Charlotte Henry and Dave Hamilton join host Kelly Guimont to discuss updates to Logic Pro X and what those improvements mean to musicians.
Dave Hamilton and Charlotte Henry join host Kelly Guimont to discuss the trends in listening habits in the new age, and Apple’s (questionable) decisions about Apple TV+ within the Apple TV app.
John Nastos is a multi-instrumentalist, music composer and improvisor, saxophonist, an iOS app developer, book author and is currently on faculty at Portland State University as a Jazz Saxophone Instructor.
John is one of those special people who is an accomplished jazz musician, iOS developer and author. He tells a fascinating story about how he got started as a jazz musician and the people who mentored him. Along the way, he also fondly adopted the Mac, and that stood him well when it came time to develop some very popular, technical music apps that had never existed before. As an instructor, John teaches his students the principles behind music improvisation. His first book, The Mechanism lays out those core concepts. John is a gifted speaker and educator, so don’t miss this show.
Apple made a huge fuss about bringing about the end of iTunes, but app subscriptions are still managed in Apple Music.
WWDC confirmed that iTunes will be no more in macOS Catalina. It will be replaced by three new apps – Music, TV, and Podcasts.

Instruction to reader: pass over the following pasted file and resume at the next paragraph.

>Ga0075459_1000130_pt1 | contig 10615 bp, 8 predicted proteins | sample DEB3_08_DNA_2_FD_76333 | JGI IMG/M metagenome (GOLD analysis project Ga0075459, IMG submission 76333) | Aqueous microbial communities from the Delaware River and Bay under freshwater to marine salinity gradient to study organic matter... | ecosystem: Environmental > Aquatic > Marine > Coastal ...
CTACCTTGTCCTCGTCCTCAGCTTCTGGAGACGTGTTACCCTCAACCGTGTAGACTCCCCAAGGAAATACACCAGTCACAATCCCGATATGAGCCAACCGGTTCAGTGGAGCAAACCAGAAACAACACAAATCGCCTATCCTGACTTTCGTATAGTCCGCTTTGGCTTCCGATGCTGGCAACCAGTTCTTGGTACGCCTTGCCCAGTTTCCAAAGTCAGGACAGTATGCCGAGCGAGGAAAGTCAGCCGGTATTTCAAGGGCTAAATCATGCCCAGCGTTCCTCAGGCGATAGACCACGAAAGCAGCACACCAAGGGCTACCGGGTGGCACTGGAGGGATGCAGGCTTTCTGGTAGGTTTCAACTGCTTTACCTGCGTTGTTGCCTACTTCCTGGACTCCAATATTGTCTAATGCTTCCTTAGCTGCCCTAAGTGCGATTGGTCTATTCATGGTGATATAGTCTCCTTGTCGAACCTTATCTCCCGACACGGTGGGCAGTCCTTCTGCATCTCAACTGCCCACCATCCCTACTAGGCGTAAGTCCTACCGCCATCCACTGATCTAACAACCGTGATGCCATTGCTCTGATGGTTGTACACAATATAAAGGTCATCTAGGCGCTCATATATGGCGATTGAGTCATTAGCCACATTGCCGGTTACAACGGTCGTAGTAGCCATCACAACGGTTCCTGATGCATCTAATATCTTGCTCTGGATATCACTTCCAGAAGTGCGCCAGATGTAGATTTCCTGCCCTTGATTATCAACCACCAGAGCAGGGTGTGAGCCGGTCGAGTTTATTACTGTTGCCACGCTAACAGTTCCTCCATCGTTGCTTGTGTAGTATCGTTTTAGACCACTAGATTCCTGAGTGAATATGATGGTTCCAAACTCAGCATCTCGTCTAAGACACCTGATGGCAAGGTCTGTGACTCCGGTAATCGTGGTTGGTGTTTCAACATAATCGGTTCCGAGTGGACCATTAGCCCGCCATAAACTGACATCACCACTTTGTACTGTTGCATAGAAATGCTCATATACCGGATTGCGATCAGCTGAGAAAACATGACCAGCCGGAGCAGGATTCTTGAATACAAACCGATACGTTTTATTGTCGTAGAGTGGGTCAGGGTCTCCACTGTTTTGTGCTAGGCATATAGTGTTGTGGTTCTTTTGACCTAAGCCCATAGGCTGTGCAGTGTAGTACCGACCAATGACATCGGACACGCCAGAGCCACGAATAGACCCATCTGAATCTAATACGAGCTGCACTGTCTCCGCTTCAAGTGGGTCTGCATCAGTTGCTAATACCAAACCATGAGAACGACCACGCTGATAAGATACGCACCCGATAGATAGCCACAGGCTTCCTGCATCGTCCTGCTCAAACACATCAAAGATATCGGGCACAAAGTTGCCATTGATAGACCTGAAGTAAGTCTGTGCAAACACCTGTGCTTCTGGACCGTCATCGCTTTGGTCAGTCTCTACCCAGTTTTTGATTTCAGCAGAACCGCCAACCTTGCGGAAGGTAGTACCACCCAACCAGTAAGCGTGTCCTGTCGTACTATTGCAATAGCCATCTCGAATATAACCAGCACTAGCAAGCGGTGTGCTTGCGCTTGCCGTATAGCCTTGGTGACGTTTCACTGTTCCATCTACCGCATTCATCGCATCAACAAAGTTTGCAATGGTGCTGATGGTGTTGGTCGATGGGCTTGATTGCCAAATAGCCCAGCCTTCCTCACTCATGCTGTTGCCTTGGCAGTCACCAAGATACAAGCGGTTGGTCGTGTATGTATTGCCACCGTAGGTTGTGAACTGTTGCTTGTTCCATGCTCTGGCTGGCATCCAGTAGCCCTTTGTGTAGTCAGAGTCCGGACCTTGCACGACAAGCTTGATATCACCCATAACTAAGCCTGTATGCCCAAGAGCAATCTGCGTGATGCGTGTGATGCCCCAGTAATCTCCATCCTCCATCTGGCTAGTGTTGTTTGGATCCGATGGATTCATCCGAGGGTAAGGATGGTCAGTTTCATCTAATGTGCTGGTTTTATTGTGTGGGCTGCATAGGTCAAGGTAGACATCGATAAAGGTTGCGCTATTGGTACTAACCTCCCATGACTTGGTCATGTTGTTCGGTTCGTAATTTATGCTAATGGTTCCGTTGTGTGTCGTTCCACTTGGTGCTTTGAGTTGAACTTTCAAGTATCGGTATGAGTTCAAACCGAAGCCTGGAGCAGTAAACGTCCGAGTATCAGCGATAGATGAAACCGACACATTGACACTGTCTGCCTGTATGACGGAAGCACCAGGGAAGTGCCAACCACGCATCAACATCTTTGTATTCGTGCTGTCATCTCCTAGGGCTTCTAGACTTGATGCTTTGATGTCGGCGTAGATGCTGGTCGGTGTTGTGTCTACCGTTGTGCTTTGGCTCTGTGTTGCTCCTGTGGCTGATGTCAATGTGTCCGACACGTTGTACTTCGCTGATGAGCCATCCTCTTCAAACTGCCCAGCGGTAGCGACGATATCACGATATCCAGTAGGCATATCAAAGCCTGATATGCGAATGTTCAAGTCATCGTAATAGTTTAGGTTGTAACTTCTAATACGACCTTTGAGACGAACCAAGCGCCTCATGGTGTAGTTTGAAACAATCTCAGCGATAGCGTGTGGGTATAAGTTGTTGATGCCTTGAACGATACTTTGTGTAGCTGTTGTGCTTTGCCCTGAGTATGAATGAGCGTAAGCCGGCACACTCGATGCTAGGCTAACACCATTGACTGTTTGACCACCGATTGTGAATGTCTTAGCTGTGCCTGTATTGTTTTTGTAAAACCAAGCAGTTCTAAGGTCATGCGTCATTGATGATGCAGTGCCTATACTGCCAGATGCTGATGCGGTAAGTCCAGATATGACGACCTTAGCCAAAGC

Apple launched ‘Behind the Music’, a UK-only page on its website outlining how its products help users compose, record, and mix music.
The Verge writes about legal issues when an AI composes music.
The word “human” does not appear at all in US copyright law, and there’s not much existing litigation around the word’s absence. This has created a giant gray area and left AI’s place in copyright unclear. It also means the law doesn’t account for AI’s unique abilities, like its potential to work endlessly and mimic the sound of a specific artist.
Not to mention the question of who owns the copyright of this new music. Fascinating discussion here.
Over the weekend Netflix announced Beyoncé’s Coachella performance will be coming to the service on April 17.
…a trailer that dropped today promises the special, called Homecoming: A Film By Beyoncé, will be “interspersed with candid footage and interviews detailing the preparation and powerful intent behind her vision, [the movie] traces the emotional road from creative concept to cultural movement.”
The Internet Archive has uploaded 450,000 MySpace songs collected before the website suffered its data loss.
This year is GarageBand’s 15th birthday, and Rolling Stone wrote a great article on how it changed how musicians created their art.
In the first media visit Apple has ever allowed to its under-the-radar Music Apps studio, the team of engineers showed Rolling Stone how the creation process for Garageband’s two types of sounds — synthetic and “real” — can span weeks or sometimes months per instrument, with new hurdles at every turn.
Apple announced on Monday that it purchased the song identification service Shazam.